Sunday, April 16, 2017 by Frances Bloomfield
Did you know that there’s a place where you can get maple syrup for free? Just look outside. More than just maple trees, there’s “an entire world of saps and syrups,” notes Brett McLeod of MotherEarthNews.com. A great variety of trees means a great variety of syrups, so grab your drill and bucket and get ready to harvest your own natural, additive-free syrup. Aside from maple, there are other trees you can tap for their syrup. MapleTapper.com even calls some of these “unusual sources”, but they’re worth tapping if you want to try a different kind of syrup. Birch trees produce syrup which is rich, savory, and almost spicy, making it ideal for marinades. Early-season sycamore syrup is honey like in flavor and appearance, while late-season sycamore syrup tastes similar to butterscotch. Walnut syrup is nutty, sweet and thick.
In the words of HomespunSeasonalLiving.com, “climate is everything”. Trees are at their most tappable in areas that experience winter and freezing. Sugar maples, walnuts, and sycamores are best tapped when the temperature is above freezing (the 40-degrees Fahrenheit range) during the day and dip to below freezing (the 20-degrees Fahrenheit range) at night, around early or mid February. The tapping season for birch follows that of maple and can extend into mid-March and even into April.
Your range of tapping equipment should include taps or spiles, a drill with a wood-boring drill bit, a small hammer, and food-grade buckets. The standard tap requires you to use a 7/16-inch drill bit. However, a smaller 5/16-inch drill bit is recommended because it causes less damage to the tree and will allow it to heal faster.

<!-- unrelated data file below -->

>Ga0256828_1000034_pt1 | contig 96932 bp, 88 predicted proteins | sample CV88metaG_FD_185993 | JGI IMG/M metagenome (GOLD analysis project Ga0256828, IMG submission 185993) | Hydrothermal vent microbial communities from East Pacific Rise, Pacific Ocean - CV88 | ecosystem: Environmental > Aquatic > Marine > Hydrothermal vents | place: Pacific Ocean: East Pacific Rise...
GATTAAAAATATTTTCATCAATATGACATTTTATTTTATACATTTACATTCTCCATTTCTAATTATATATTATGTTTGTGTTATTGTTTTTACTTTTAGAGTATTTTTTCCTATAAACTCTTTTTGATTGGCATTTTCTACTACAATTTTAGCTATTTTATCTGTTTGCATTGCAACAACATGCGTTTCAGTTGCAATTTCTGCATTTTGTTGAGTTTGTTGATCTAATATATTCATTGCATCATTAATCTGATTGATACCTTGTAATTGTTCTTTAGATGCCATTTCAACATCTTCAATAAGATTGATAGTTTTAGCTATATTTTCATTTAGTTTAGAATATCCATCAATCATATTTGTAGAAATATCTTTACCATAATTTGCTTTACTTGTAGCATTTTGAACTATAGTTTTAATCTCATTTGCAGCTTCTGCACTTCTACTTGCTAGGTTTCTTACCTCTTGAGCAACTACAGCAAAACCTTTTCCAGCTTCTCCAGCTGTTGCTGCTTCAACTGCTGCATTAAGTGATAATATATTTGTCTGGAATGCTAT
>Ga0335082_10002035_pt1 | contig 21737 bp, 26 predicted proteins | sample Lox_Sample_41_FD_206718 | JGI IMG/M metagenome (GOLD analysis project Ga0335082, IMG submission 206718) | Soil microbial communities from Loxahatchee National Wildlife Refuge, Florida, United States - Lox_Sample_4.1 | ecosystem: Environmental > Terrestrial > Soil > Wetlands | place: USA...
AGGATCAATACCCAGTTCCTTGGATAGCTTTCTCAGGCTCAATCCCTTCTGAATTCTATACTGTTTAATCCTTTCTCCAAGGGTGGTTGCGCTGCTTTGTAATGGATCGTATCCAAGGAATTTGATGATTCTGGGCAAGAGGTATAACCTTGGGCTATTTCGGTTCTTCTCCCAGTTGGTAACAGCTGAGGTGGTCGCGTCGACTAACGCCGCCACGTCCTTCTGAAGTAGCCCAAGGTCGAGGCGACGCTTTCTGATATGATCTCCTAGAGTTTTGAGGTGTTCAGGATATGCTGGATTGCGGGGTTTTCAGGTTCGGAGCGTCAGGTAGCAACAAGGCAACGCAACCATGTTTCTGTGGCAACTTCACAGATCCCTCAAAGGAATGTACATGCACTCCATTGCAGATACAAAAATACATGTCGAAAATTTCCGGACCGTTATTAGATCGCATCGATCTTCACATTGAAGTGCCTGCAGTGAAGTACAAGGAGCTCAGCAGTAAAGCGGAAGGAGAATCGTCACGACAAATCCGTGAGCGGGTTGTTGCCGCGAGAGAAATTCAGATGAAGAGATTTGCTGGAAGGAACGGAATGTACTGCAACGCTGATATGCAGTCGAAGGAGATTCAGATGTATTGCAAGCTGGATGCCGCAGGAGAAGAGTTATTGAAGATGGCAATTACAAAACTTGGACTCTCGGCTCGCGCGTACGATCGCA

Begin by picking a healthy tree without old wounds or marks of decay. Select a spot on the trunk around four feet off the ground. Using your drill, bore a hole at a slightly upwards angle. If you’re drilling a tree with thin bark like sugar maple, walnut, or sycamore ensure that the drill goes in no deeper than one-and-a-half inches. If you’re drilling a thick tree like birch, then drill approximately two inches into the trunk. Insert your spile or tap into the hole, lightly hitting it with your hammer to secure it in place. Hang a bucket off the spile or tap. Do the same with other healthy trees, one tap or spile per tree.
After you’ve tapped all of your trees, you just need to be patient. If the conditions are just right, you’ll need to empty your buckets everyday to prevent bacteria growth in the sap. Collect your sap in food-grade containers and chill until you’re ready to boil it.
Boiling the sap should be done outdoors or in a well-ventilated area. We recommend using a rectangular, shallow pan with lots of surface area. Boil until the water has evaporated, leaving only liquid sugar in the pan. While still hot, filter the liquid sugar using a coffee filter for small amounts or a cone felt filter for larger batches. This removes any impurities and minerals in your syrup. (Related: Follow more news on all the popular sweeteners at Sweeteners.news.)
Pour your syrup in sterilized mason jars and then store in a refrigerator. Your syrup will keep for about two years after processing and packaging.
With patience, you’ll have your own supply of free maple syrup. This natural sugar alternative is worth the effort if you’ve got a sweet tooth. (Related: Know better ways of living naturally and freely by reading the articles at LivingFree.news).